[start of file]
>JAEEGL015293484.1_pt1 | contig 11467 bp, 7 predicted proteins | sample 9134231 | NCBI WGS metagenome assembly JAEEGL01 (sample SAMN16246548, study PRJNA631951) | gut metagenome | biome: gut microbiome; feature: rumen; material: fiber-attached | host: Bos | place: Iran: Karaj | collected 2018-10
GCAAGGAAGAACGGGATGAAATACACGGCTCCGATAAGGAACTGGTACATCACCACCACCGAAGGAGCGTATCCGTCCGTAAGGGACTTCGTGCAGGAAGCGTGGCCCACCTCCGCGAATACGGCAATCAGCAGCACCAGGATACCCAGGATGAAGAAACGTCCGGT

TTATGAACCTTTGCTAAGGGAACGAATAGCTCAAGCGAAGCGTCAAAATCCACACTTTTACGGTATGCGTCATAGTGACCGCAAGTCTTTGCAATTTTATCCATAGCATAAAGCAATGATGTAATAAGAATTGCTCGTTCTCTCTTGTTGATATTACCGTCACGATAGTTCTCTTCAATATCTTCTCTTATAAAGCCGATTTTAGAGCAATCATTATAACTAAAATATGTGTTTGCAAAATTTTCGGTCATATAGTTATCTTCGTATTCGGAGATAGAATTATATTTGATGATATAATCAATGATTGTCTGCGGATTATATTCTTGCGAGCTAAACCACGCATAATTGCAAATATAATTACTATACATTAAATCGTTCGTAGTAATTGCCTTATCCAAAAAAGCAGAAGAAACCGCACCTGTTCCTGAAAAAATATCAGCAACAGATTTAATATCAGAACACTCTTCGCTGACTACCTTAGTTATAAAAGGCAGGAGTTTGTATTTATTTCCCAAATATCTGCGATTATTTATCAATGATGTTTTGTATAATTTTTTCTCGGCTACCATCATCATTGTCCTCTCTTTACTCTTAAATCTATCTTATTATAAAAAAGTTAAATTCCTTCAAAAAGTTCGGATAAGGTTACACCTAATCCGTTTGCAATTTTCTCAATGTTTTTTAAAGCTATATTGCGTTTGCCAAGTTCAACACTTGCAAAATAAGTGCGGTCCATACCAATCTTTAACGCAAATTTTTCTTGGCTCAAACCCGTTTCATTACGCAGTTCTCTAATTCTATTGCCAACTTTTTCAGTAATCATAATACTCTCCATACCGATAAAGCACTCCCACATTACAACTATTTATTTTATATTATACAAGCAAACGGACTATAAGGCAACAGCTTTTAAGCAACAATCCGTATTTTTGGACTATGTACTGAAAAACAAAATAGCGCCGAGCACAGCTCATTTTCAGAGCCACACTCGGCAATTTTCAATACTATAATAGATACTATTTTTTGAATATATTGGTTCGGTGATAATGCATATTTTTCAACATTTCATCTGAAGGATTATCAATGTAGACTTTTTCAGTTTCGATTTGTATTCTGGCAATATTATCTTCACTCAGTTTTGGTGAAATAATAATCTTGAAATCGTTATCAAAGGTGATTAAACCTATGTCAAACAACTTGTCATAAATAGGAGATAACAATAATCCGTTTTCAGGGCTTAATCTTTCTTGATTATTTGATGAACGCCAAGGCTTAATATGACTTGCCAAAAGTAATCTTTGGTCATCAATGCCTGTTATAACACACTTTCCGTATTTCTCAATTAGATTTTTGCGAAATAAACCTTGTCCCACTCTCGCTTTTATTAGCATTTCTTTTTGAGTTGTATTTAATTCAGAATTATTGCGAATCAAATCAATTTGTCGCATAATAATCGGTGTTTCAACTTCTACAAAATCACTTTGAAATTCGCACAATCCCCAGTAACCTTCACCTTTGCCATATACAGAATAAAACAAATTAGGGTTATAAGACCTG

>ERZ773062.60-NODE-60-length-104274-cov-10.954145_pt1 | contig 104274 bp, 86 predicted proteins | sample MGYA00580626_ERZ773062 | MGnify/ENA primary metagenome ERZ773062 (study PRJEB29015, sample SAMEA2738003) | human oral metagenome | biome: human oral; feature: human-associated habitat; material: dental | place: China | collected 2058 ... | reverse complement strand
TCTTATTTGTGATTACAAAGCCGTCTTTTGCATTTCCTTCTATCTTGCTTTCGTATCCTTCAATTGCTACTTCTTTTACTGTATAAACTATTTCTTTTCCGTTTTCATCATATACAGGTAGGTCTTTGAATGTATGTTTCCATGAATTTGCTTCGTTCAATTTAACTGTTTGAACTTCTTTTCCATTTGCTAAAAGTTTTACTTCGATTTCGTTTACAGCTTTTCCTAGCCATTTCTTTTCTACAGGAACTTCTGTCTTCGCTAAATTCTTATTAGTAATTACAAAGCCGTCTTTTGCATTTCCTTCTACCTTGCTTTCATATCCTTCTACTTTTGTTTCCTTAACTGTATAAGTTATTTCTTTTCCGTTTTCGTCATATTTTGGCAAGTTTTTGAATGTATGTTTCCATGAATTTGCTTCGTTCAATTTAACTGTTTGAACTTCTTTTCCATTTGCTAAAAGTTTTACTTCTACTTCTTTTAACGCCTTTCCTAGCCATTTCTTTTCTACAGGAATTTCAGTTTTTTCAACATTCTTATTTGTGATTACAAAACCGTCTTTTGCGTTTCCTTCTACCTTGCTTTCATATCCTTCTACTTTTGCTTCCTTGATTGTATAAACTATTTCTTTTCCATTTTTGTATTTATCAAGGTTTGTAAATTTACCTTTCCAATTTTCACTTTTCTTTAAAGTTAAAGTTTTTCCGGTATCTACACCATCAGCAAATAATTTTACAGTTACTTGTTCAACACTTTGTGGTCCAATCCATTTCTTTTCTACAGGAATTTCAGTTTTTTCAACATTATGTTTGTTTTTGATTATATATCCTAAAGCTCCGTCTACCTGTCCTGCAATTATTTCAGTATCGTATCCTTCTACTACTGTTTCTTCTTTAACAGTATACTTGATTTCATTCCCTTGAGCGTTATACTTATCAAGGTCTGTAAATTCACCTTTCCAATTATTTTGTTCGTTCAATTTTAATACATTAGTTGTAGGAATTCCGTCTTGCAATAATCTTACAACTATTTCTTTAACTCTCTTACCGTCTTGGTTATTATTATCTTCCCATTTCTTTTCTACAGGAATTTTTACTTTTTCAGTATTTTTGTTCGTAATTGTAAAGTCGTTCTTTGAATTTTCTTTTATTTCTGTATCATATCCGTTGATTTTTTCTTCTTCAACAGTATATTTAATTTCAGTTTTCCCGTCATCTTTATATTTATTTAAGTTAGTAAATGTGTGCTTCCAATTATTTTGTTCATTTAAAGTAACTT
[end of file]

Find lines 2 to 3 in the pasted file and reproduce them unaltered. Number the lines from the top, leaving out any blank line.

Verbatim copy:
GCAAGGAAGAACGGGATGAAATACACGGCTCCGATAAGGAACTGGTACATCACCACCACCGAAGGAGCGTATCCGTCCGTAAGGGACTTCGTGCAGGAAGCGTGGCCCACCTCCGCGAATACGGCAATCAGCAGCACCAGGATACCCAGGATGAAGAAACGTCCGGT

TTATGAACCTTTGCTAAGGGAACGAATAGCTCAAGCGAAGCGTCAAAATCCACACTTTTACGGTATGCGTCATAGTGACCGCAAGTCTTTGCAATTTTATCCATAGCATAAAGCAATGATGTAATAAGAATTGCTCGTTCTCTCTTGTTGATATTACCGTCACGATAGTTCTCTTCAATATCTTCTCTTATAAAGCCGATTTTAGAGCAATCATTATAACTAAAATATGTGTTTGCAAAATTTTCGGTCATATAGTTATCTTCGTATTCGGAGATAGAATTATATTTGATGATATAATCAATGATTGTCTGCGGATTATATTCTTGCGAGCTAAACCACGCATAATTGCAAATATAATTACTATACATTAAATCGTTCGTAGTAATTGCCTTATCCAAAAAAGCAGAAGAAACCGCACCTGTTCCTGAAAAAATATCAGCAACAGATTTAATATCAGAACACTCTTCGCTGACTACCTTAGTTATAAAAGGCAGGAGTTTGTATTTATTTCCCAAATATCTGCGATTATTTATCAATGATGTTTTGTATAATTTTTTCTCGGCTACCATCATCATTGTCCTCTCTTTACTCTTAAATCTATCTTATTATAAAAAAGTTAAATTCCTTCAAAAAGTTCGGATAAGGTTACACCTAATCCGTTTGCAATTTTCTCAATGTTTTTTAAAGCTATATTGCGTTTGCCAAGTTCAACACTTGCAAAATAAGTGCGGTCCATACCAATCTTTAACGCAAATTTTTCTTGGCTCAAACCCGTTTCATTACGCAGTTCTCTAATTCTATTGCCAACTTTTTCAGTAATCATAATACTCTCCATACCGATAAAGCACTCCCACATTACAACTATTTATTTTATATTATACAAGCAAACGGACTATAAGGCAACAGCTTTTAAGCAACAATCCGTATTTTTGGACTATGTACTGAAAAACAAAATAGCGCCGAGCACAGCTCATTTTCAGAGCCACACTCGGCAATTTTCAATACTATAATAGATACTATTTTTTGAATATATTGGTTCGGTGATAATGCATATTTTTCAACATTTCATCTGAAGGATTATCAATGTAGACTTTTTCAGTTTCGATTTGTATTCTGGCAATATTATCTTCACTCAGTTTTGGTGAAATAATAATCTTGAAATCGTTATCAAAGGTGATTAAACCTATGTCAAACAACTTGTCATAAATAGGAGATAACAATAATCCGTTTTCAGGGCTTAATCTTTCTTGATTATTTGATGAACGCCAAGGCTTAATATGACTTGCCAAAAGTAATCTTTGGTCATCAATGCCTGTTATAACACACTTTCCGTATTTCTCAATTAGATTTTTGCGAAATAAACCTTGTCCCACTCTCGCTTTTATTAGCATTTCTTTTTGAGTTGTATTTAATTCAGAATTATTGCGAATCAAATCAATTTGTCGCATAATAATCGGTGTTTCAACTTCTACAAAATCACTTTGAAATTCGCACAATCCCCAGTAACCTTCACCTTTGCCATATACAGAATAAAACAAATTAGGGTTATAAGACCTG